In contrast, the systematic review4 on diabetic foot ulcers found no difference in reported pain between the group being treated with hydrogel dressings (11/70 -16%) and those with basic wound contact dressings (10/68 – 15%) (RR 1.07, 95% CI. 0.49-2.35). (Level 1a)

Although the systematic review2 on hydrogel dressings and pressure ulcers/injuries aimed to extract data on pain as an adverse event, poor reporting precluded any conclusions being drawn. 

Effectiveness in reducing infection

In the systematic review3 of studies on superficial and partial thickness burns there was no difference between hydrogel dressings and the comparison dressings in respect to infection with P. aeruginosa requiring antibiotic treatment. (Level 5c) No additional evidence was found relating to the effectiveness of hydrogels (or lack of) in relation to healing infected wounds.


The following advantages of hydrogel dressings for wound management have been identified:

  • promote a moist wound bed to facilitate granulation and epithelisation1,6 (Level 5b; Level 1c)
  • rehydrate dry wounds to provide a moist wound bed1 (Level 5b)
  • encourage autolytic debridement where appropriate through maintenance of a moist wound environment5 (Level 3e)
  • the conformable characteristics of amorphous hydrogel dressings maximises contact between the dressing and the wound bed in smaller wounds. This reduces the formation of dead space inside the wound where bacteria can flourish. (Level 5b)
  • subject to the type and consistency of the hydrogel, the dressing may be left in situ for several days on non-infected wounds5 (Level 3e)
  • transparent gel sheets allow wound inspection without disturbing the dressing4 (Level 1a)
  • unless dried, easily removed without traumatising the wound and surrounding skin (sheet dressings)5 (Level 3e)
  • reduce pain due to moisture maintenance and the cooling effect of the hydrogel1 (Level 5b).
  • Adverse effects 
  • An important consideration in using hydrogel dressings concerns the amount of wound exudate that is present. Hydrogel dressings are composed of up to 96% water resulting in limited absorbency2 (Level 1a) and this may contribute to peri wound maceration5 (Level 3e).
  • Should not be used when autolytic debridement is not the desired effect e.g. diabetic foot ulcers when the goal of care is to keep the eschar dry.

Characteristics of the evidence

This evidence summary is based on a structured search of databases using the search term hydrogel. The evidence in this summary is from:

  • Three systematic reviews of RCTs: one on the effectiveness of traditional (sheet, gel or beads) hydrogel dressings on superficial and partial thickness burns3 the second on the effectiveness of hydrogel dressings on diabetic foot ulcers4 and the third reviewing the use of hydrogel dressings for treating pressure ulcers/injuries2 (Level 1a).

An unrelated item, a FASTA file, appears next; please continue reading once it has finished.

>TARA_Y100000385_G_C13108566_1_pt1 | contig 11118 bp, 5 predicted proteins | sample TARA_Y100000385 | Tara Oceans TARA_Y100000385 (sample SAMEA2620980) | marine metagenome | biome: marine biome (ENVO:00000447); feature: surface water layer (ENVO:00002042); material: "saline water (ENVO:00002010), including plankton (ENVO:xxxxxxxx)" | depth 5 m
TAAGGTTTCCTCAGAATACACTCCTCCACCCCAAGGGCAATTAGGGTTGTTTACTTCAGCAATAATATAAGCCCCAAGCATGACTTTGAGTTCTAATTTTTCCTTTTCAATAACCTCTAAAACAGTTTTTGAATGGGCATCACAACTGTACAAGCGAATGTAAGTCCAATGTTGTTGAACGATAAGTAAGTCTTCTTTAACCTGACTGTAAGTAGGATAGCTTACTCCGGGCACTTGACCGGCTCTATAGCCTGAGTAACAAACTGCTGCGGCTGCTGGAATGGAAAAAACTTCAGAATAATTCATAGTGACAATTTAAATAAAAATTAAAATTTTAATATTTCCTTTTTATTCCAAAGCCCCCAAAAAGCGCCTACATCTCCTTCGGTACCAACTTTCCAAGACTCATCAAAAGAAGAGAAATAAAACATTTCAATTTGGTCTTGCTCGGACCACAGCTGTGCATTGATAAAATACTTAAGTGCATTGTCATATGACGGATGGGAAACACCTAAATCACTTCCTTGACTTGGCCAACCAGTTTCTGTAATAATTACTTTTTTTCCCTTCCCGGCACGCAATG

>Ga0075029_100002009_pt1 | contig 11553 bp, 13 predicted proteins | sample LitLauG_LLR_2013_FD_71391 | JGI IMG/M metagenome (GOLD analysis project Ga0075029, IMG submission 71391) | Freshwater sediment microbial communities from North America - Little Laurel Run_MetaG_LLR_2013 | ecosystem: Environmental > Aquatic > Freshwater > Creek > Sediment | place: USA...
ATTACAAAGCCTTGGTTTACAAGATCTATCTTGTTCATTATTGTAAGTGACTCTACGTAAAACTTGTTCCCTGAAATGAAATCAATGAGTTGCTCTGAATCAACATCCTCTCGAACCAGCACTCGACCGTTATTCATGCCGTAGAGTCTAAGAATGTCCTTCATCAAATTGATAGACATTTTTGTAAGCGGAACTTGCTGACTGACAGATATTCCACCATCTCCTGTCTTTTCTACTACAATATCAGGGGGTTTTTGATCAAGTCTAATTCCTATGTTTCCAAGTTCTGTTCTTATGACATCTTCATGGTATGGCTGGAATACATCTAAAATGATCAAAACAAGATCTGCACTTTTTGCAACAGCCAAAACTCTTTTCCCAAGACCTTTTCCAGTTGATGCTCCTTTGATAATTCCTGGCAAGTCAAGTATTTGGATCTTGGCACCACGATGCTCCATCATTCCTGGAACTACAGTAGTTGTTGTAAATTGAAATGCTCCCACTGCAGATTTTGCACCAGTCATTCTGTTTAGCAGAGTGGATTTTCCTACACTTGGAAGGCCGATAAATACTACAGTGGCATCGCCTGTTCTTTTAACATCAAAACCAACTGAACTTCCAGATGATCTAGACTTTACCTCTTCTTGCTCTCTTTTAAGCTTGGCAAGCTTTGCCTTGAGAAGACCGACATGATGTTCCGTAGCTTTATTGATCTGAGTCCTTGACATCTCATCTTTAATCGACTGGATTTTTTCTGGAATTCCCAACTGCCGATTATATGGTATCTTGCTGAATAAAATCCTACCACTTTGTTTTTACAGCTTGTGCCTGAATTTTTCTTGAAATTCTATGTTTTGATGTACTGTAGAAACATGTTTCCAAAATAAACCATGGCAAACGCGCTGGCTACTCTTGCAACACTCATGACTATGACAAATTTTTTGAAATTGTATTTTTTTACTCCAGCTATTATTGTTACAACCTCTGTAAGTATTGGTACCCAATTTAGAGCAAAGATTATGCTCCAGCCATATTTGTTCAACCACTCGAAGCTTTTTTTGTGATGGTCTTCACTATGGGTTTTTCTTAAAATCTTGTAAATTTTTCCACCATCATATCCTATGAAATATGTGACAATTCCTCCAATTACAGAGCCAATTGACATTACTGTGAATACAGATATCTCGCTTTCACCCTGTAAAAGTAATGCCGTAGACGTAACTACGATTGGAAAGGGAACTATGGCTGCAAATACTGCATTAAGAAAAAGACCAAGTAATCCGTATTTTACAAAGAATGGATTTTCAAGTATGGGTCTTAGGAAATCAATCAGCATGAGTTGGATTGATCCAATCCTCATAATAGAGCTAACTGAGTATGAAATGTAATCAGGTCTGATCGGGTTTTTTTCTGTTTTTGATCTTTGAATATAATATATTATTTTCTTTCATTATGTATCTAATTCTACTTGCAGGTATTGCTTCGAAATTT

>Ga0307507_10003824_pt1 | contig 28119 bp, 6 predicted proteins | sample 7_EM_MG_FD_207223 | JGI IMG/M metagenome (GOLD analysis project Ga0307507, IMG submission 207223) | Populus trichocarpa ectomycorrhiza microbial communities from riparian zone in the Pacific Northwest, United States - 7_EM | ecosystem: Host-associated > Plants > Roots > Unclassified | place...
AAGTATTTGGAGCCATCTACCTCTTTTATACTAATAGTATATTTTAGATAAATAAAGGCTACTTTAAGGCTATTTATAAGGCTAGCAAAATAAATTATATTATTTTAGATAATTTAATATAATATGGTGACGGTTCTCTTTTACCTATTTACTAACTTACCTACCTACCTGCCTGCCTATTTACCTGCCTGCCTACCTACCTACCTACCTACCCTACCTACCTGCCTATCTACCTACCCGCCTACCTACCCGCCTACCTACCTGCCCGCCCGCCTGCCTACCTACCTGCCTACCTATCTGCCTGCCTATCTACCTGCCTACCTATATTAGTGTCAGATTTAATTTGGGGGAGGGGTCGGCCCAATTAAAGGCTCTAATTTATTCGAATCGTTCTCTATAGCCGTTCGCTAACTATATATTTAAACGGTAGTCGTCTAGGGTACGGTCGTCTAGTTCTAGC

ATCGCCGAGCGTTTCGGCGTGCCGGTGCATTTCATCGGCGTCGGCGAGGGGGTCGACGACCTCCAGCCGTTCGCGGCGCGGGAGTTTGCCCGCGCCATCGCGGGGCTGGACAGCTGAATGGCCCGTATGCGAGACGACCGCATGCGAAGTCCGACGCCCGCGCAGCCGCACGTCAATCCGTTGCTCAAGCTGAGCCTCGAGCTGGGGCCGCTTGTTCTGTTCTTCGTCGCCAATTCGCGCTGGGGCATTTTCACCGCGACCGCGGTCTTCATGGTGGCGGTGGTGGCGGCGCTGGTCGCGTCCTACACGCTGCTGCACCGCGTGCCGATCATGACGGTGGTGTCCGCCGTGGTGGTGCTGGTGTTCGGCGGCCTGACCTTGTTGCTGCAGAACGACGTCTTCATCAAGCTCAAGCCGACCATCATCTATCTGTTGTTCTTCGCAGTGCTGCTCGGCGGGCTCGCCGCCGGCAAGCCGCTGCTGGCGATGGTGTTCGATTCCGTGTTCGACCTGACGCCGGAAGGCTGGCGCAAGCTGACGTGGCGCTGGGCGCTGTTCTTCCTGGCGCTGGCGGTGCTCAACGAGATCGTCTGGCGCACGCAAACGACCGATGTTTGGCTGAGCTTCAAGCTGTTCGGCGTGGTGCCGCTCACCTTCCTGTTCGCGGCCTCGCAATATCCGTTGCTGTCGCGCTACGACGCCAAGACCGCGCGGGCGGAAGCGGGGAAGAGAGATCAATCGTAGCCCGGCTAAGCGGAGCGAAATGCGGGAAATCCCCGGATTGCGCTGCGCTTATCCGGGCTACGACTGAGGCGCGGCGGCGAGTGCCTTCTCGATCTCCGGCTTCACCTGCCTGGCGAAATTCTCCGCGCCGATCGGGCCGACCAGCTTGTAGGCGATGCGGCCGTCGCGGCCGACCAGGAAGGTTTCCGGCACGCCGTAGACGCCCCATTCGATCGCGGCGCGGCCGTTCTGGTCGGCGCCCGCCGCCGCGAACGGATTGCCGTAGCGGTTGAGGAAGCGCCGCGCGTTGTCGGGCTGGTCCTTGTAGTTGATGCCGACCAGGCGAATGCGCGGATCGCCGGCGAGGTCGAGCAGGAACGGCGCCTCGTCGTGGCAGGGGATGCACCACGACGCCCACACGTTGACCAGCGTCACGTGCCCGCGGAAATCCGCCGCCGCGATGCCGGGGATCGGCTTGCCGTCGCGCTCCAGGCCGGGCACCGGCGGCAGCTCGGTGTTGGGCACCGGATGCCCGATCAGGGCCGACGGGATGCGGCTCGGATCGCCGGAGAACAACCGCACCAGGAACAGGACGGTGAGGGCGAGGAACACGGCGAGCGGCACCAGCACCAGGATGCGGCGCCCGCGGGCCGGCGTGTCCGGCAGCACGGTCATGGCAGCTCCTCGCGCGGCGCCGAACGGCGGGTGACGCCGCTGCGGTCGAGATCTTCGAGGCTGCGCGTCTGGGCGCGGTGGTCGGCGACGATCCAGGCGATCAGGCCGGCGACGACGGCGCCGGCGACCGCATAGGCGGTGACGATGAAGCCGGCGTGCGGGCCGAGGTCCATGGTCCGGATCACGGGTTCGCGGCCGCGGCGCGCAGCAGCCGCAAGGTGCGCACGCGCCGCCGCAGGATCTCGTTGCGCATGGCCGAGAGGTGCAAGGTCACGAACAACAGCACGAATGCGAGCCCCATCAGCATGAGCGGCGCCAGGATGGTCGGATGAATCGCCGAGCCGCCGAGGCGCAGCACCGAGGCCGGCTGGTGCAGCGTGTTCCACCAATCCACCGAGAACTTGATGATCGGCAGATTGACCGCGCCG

• A prospective randomised control study that compared the effectiveness of a occlusive hydrogel dressing with povidone-iodine gauze in the treatment of pressure ulcers6 (Level 1c).
  • An observational study on the effectiveness of hydrogel dressings on chronic wounds5 (Level 3e).
  • An article based on expert consensus of dressing products1 (Level 5b).

Best practice recommendations

  • Assessment of the wound should include the amount of exudate. Hydrogel dressings are not the dressing of choice for wounds with moderate to heavy exudate (Grade B).
  • As amorphous and gel impregnated gauze hydrogels are used as a primary dressing material, a suitable secondary dressing should be applied. (Grade B). 
  • Observation of the wound should include maceration of the wound edges and peri wound skin (Grade B).

Related Evidence Summaries

JBI3981 Use of hydrogels in burns

JBI3450 Wound management: Debridement- autolytic

JBI3461 Chronically infected wounds: silver containing hydrogel dressings


Wound Healing and Management Node Group — E Frehner, R Watts


  1. Broussard K, Powers J. Wound dressings: selecting the most appropriate type. J Clin Dermatol 2013;14:449–59. (Level 5b)
  2. Dumville J, Stubbs N, Keogh S, Walker R, Liu Z. Hydrogel dressings for treating pressure ulcers (Review). Cochrane Database Syst Rev 2015;2:1–74. (Level 1a)
  3. Wasaik J, Cleland H, Campbell F, Spinks A. Dressings for superficial and partial thickness burns (Review). Cochrane Database Syst Rev 2013;3:1–85. (Level 1a)
  4. Dumville J, O’Meara S, Deshpande S, Speak K. Hydrogel dressings for healing diabetic foot ulcers (Reveiw). Cochrane Database Syst Rev 2013;7:1–54. (Level 1a)
  5. Zoellner P, Kapp H, Smola H. Clinical performance of a hydrogel dressing in chronic wounds: a prospective observational study. J Wound Care 2007;16(3):133–6. (Level 3e)
  6. Kaya A, Turani N, Akyuz M. The effectiveness of a hydrogel dressing compared with standard management of pressure ulcers. J Wound Care 2005;14(1):42–4. (Level 1c)